Monday, January 8

Foreign aid, development assistance, and the war on terror

For more than a decade in the runup to 9/11 Israel warned about the funneling of foreign aid to terrorists, but the West was not ready to concede the point until the post-9/11 era. The war on terror has clearly established the close relationship of foreign aid and development issues to today's type of warfare:

Whether a government is simply very weak and thus, a target for takeover by terrorists (or criminal syndicates in league with terrorists), or whether the government is sympathetic to a terrorist cause, Western foreign aid and cheap development loans make easy pickings for transnational terror armies.

At the same time China's "peaceful rising" has translated to anti-democratic, anti-American policies administered through foreign aid and cheap development loans to despotic regimes in energy-rich countries and weak democracies in developing countries.

The recent Pundita "Frankenstein" posts on China's relations with African and Latin American countries document the trend. The posts underscore that just as the West is attempting measures to insure that foreign aid and development loans don't fall into the wrong hands, China is writing checks to any repressive regime that opposes US policy and not asking questions about what happens with the money.

I won't carry the analogy far, but in one sentence China is playing Sparta to America's Athens. To every argument the US makes in favor of democracy, China points to the success of their nation's military dictatorship. That China has depended on the democratic nations for their success is not something a poverty-stricken, isolated dictatorship wants to hear when China dangles aid in front of them.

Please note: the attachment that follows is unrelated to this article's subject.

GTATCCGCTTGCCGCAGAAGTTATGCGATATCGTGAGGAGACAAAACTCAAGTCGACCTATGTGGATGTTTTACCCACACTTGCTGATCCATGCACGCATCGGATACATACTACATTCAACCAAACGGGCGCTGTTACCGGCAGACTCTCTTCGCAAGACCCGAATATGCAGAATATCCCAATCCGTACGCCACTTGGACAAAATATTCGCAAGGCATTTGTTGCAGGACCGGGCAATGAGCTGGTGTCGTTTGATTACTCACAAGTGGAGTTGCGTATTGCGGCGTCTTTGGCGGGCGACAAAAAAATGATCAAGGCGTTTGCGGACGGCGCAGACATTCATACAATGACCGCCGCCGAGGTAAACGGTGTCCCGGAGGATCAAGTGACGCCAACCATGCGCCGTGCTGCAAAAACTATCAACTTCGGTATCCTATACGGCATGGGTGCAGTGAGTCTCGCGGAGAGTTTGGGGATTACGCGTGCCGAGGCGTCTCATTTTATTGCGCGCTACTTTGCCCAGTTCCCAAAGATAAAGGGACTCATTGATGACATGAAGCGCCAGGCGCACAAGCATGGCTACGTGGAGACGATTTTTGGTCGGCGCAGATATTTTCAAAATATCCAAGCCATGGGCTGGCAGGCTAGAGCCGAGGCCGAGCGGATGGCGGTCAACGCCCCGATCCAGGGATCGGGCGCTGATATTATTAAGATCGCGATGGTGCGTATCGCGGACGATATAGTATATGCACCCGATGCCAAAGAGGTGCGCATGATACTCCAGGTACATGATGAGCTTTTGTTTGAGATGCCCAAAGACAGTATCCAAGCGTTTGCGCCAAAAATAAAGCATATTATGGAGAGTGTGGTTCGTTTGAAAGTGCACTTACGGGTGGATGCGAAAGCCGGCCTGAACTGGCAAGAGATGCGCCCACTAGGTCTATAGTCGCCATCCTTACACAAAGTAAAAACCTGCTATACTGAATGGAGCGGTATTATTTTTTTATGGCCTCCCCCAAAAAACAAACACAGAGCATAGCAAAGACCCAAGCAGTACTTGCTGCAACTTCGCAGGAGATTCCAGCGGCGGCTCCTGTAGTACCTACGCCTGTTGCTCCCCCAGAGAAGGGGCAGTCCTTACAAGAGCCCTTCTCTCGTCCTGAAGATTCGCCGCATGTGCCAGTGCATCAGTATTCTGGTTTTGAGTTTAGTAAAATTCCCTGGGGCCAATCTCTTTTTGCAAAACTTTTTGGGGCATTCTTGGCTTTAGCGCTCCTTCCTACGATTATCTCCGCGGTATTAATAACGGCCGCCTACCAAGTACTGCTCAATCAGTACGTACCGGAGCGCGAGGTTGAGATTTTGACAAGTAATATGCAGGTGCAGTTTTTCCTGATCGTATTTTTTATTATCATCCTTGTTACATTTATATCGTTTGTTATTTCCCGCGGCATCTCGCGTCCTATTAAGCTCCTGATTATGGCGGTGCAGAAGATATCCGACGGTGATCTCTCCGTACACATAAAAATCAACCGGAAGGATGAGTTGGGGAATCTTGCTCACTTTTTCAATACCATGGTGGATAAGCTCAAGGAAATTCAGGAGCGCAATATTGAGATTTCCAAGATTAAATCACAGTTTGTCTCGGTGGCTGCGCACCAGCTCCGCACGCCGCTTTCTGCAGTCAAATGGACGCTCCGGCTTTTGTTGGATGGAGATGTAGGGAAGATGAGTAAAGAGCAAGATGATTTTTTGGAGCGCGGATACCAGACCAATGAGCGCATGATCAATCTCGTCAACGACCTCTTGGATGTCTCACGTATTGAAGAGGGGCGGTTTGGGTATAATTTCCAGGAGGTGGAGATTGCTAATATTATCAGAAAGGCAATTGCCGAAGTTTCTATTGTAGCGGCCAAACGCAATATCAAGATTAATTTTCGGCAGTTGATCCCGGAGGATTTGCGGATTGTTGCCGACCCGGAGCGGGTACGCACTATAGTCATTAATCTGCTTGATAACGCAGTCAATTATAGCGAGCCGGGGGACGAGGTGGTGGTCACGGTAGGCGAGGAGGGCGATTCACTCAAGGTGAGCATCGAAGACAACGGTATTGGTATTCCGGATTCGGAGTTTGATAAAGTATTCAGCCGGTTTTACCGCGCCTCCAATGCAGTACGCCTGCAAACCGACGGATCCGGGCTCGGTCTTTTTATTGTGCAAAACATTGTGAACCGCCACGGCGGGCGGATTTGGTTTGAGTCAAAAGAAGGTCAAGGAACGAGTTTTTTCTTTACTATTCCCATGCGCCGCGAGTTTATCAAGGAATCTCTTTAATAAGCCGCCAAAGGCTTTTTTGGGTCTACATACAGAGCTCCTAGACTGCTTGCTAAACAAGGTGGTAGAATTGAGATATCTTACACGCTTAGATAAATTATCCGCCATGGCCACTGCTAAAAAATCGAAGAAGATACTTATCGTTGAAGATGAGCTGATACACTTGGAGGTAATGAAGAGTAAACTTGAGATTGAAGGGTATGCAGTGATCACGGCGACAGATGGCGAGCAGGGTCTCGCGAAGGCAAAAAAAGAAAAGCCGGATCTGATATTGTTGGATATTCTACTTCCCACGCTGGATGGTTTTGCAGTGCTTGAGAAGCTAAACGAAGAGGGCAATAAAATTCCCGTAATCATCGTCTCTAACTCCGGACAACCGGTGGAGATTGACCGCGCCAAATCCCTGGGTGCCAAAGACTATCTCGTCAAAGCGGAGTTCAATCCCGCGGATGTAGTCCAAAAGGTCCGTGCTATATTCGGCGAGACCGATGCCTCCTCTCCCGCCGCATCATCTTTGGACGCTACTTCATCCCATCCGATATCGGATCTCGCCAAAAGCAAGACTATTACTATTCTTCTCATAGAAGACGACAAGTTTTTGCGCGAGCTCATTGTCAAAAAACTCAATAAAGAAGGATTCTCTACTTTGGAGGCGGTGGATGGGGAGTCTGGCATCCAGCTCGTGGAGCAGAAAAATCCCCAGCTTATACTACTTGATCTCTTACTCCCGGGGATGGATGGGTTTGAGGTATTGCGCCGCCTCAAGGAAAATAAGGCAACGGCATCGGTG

And it so happens that Africa has become an important front in the war on terror -- and also China's prime aid target, as the nation attempts to sew up energy concessions on the African continent.

Meanwhile, William Easterly and other economists, in time with a mountain of data, have shredded the notion that traditional foreign aid and development assistance can meet their stated goals in the poorest regions.

The evidence is now overwhelming that the Cold War's cynical use of foreign aid and development loans to support governments sympathetic to one side or another of the struggle reaped weak governments and despotic regimes. The governments took the aid and low-cost loans and spent them in ways that only entrenched the causes of poverty and oppression. Yet it is now patently obvious that the unaddressed causes of poverty and oppression played into the hands of the transnational terrorists and governments that fund them.

The US has ignored the mountain of data to the extent that we are throwing aid at any government, no matter how repressive, which claims to eat terrorists for breakfast and makes at least a pass at fighting terrorism. But there is nothing like the point of a gun to encourage clear thinking. So governments of the wealthy nations under threat from the terrorists -- and they are all under threat -- have pored over the mountain of data and asked, "Is there any kind of aid policy we can devise that actually works to reduce poverty in the poorest nations?"